It has the unique ability to be commanded to move wherever it needs to go around the ISS. Each of its ends can be used as an anchor point while the other carries out various tasks.

In addition to general maintenance tasks, Canadarm2 is responsible for cosmic catches: it captures and docks unpiloted spacecraft (carrying everything from science instruments to necessities for the crew on board), and releases them at the end of their mission. Visit the Canadarm2 section to learn more.

What is Dextre?

Dextre is a versatile robot that maintains the ISS. It is the most sophisticated space robot ever built.

The space robot was launched on board Space Shuttle Endeavour and installed on the ISS in .

Dextre was designed to tackle the tough or routine jobs that need to be done in the harsh environment of space. The Station's robotic handyman allows astronauts to spend more time doing scientific experiments instead of going on risky spacewalks. Visit the Dextre section to learn more.

What is the Mobile Base System?

The Mobile Base System (MBS) is a moveable work platform and a storage location that glides on rails across the Space Station's main truss (or backbone). It can transport Canadarm2, Dextre, equipment or even astronauts on a spacewalk from one location to another. Visit the MBS page to learn more.

What are the benefits of Canadian space robotics on Earth?

Canadian robotics on the ISS have inspired technologies that improve our quality of life, like neuroArm, the world's first robot capable of performing surgery inside magnetic resonance machines; IGAR, an automated surgeon robot that performs operations based on instructions given by medical staff; and Modus V, a robotic digital microscope that positions itself with little effort from the surgeon. Visit the Benefits of Canadian space robotics on Earth section to learn more.

Science and technology

How many experiments have been conducted on the ISS?

A truly global endeavour, the unique microgravity laboratory has hosted almost 3,000 experiments from over 4,200 researchers in more than 100 countries.

Over 20 Canadian studies have been conducted aboard the ISS, some of which are still underway. These experiments are designed to:

  • study the effects of space travel on astronauts' bodies before astronauts undertake longer journeys further into our solar system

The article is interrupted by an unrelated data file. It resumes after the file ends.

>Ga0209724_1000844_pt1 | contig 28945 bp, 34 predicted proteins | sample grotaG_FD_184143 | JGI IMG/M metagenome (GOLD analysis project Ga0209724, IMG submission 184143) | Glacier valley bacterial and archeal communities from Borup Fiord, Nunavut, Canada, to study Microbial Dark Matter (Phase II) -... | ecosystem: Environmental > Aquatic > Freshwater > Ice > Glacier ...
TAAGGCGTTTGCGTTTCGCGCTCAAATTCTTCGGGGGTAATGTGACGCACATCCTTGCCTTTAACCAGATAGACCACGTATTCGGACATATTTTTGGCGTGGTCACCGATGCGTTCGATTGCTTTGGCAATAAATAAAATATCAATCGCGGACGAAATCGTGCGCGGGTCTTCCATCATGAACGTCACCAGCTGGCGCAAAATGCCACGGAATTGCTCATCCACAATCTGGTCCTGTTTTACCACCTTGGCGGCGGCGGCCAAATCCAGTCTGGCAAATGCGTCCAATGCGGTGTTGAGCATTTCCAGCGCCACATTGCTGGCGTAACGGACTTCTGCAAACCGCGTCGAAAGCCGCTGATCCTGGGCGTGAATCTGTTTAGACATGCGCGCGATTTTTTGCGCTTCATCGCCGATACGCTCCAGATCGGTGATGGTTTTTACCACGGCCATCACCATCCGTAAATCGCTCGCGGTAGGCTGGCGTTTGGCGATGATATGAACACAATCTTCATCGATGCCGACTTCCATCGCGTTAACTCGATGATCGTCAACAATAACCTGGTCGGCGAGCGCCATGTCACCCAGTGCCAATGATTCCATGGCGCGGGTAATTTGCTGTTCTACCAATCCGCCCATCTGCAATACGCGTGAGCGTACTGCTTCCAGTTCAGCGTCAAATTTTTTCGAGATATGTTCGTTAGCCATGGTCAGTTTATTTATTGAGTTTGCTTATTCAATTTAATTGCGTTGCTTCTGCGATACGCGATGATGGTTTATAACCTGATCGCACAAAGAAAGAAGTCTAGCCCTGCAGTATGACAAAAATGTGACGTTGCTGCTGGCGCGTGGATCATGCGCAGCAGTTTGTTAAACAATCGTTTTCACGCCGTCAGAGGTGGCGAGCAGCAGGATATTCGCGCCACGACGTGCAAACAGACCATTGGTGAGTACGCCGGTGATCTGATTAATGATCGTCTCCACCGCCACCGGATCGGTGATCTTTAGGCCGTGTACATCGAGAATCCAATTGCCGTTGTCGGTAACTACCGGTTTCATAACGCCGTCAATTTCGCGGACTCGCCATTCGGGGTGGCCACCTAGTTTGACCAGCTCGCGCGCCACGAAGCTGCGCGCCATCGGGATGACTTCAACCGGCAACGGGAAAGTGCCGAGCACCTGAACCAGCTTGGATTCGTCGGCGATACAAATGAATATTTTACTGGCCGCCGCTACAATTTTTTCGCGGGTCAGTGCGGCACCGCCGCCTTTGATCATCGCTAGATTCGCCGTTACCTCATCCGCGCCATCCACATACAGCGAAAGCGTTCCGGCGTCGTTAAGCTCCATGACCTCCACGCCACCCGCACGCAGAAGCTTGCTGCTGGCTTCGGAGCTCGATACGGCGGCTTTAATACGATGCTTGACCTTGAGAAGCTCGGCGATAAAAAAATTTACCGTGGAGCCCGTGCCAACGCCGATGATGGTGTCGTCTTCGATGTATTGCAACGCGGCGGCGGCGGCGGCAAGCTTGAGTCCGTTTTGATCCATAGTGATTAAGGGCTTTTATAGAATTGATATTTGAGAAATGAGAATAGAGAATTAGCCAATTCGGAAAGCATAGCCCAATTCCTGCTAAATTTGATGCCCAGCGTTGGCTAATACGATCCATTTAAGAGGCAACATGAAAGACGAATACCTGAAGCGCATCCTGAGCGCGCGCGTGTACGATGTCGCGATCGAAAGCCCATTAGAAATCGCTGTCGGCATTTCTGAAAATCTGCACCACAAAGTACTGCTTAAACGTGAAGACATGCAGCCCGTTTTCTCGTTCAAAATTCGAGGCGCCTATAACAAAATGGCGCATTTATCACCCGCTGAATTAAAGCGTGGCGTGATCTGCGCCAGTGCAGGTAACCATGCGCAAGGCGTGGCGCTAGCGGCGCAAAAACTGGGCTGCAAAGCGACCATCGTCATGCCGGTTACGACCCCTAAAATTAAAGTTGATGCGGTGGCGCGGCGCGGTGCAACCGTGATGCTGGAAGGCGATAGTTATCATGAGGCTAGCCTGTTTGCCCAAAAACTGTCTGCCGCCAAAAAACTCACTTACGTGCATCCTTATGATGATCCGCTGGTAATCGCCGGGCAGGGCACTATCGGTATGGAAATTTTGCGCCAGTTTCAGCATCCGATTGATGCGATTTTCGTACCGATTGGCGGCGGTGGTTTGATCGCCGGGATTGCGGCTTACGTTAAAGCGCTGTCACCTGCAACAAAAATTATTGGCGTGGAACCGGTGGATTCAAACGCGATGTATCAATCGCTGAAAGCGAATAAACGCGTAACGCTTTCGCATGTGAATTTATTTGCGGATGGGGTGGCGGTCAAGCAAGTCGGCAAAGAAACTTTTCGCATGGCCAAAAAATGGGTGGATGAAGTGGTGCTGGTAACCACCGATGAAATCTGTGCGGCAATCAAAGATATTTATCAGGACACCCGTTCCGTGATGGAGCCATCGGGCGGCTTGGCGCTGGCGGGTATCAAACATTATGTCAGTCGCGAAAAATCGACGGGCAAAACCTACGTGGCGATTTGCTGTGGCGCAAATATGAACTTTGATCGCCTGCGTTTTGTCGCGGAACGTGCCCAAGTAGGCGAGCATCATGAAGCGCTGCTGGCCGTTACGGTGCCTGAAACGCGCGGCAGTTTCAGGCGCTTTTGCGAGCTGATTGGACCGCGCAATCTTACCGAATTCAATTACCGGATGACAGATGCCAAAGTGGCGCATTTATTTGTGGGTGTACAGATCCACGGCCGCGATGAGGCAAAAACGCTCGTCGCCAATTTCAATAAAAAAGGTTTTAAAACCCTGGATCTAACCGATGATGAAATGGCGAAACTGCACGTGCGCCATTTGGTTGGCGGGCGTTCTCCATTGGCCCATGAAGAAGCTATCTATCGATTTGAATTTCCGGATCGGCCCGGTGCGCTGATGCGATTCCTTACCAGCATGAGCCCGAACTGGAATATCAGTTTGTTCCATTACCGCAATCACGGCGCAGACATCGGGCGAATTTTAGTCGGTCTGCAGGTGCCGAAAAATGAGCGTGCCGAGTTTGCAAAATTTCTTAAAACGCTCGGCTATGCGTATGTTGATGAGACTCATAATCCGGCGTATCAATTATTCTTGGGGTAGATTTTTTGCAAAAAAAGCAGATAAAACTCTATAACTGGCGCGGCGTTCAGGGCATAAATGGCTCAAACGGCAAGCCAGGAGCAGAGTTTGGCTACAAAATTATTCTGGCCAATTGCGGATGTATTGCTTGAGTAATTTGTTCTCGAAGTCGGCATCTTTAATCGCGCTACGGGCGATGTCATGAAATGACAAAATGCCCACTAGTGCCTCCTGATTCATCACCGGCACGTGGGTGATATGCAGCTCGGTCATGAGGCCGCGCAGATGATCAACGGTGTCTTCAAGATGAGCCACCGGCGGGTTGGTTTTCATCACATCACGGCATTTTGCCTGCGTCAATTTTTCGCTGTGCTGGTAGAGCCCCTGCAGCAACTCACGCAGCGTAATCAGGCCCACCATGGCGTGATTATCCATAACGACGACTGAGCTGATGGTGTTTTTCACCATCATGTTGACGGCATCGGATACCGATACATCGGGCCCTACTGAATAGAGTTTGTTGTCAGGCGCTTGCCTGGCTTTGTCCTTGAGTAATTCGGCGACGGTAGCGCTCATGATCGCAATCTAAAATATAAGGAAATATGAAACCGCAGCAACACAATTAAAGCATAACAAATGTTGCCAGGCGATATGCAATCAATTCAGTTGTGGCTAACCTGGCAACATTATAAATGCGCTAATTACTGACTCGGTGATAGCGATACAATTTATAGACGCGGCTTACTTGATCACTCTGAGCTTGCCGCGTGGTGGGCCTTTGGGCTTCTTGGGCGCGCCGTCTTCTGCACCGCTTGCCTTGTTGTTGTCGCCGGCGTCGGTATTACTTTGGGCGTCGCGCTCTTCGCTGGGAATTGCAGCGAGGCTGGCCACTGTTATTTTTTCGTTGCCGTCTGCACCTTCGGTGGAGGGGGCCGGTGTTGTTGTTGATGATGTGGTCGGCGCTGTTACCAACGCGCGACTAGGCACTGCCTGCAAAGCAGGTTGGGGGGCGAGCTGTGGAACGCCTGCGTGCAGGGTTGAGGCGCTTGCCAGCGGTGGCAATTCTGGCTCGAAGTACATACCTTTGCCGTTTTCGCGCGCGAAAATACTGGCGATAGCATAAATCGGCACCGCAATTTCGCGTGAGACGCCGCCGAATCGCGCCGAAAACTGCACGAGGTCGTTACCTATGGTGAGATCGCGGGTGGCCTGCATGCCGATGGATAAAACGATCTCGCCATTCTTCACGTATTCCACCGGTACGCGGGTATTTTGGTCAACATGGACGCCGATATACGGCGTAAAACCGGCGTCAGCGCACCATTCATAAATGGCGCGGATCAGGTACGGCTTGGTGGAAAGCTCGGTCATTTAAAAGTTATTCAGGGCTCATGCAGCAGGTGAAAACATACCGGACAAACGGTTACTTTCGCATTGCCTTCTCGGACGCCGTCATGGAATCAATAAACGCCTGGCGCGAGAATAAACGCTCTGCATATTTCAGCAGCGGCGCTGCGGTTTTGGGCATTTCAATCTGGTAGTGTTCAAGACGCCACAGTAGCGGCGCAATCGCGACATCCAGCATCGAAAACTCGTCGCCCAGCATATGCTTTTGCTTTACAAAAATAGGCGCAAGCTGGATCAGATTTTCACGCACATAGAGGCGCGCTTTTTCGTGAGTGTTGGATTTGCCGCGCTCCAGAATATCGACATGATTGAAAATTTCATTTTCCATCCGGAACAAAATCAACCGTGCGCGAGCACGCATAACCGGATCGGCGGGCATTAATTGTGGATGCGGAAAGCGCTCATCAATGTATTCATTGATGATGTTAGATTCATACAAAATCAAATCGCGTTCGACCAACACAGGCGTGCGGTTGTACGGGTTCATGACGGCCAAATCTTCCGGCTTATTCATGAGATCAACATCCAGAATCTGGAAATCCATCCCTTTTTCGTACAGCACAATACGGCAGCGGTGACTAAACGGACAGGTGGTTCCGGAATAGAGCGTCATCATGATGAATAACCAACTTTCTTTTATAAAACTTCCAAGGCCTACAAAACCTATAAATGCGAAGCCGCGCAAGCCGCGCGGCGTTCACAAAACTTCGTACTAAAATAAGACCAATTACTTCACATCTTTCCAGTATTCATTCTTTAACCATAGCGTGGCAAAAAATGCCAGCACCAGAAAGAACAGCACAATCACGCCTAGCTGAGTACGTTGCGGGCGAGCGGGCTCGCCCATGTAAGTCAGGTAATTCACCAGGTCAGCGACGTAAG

• benefit Canadians and all of humanity
Why does Canada conduct science experiments in space?

Canada's participation in the ISS allows our scientists to access the unique space environment and conduct cutting-edge experiments aboard the orbiting laboratory to:

  • prepare for deep-space destinations
  • use the knowledge obtained to improve our quality of life on Earth

As international space agencies explore increasingly distant destinations, space travel must be made safer for astronauts. Canada's space science community makes an essential contribution to understanding issues related to the health and well-being of astronauts.

Canadian scientists use space to study our bones, heart, blood vessels and brain. This has led to discoveries that have helped:

  • develop new fitness strategies to improve the health of people at risk of cardiovascular diseases
  • increase our understanding of the early stages of Type 2 diabetes and other issues that may arise from increasingly sedentary lifestyles and aging

Visit the Why Canada conducts science on the ISS page to learn more.

How long have we been doing science on the ISS?

Canada has been doing science onboard the ISS since . H-Reflex was the first Canadian experiment.

How often do astronauts conduct science experiments on the ISS?

On average, there are 200 international space experiments on board the ISS at any given time. Canadian universities and companies in the space community are involved in advancing our knowledge of health and life sciences in space.

What have been the concrete benefits so far?

Visit the Benefits on Earth of previous Canadian scientific research on the ISS page to learn more.

Why is Canada focusing on health science experiments?

The effects of space on the human body are the biggest challenge we need to tackle in order to further explore the solar system.

Before we can send humans to Mars, for example, we need to mitigate a lot of risks to human health, such as the stiffening of arteries and the consequences of greater exposure to radiation.

Even though the research occurs in space, its findings have impacts here on Earth. The physical symptoms observed among astronauts on a mission are similar to accelerated aging and health problems experienced by sedentary populations. Therefore, the results of life science in space are also relevant for these fields of research.

Watch the Why do we do science in space? video to learn more.

Is Canada testing any technology on the ISS?

There are currently two Canadian technologies being tested on the Space Station:

  • The Bio-Monitor, a smart shirt system that monitors astronauts' vital signs
  • The Bio-Analyzer, a new tool to easily test different body fluids

In the past, Microflow, a portable Canadian technology that analyzed cells and hormones in blood or other biological samples, was also tested. Astronauts will soon test MicroPREP, a Canadian automated technology that aims to facilitate and accelerate the process of analyzing blood samples on Earth and in space. This new approach has the potential to empower personalized precision medicine in both clinical and remote settings by significantly reducing the sample preparation time and size, and human intervention required during medical testing. Visit the testing technologies section to learn more.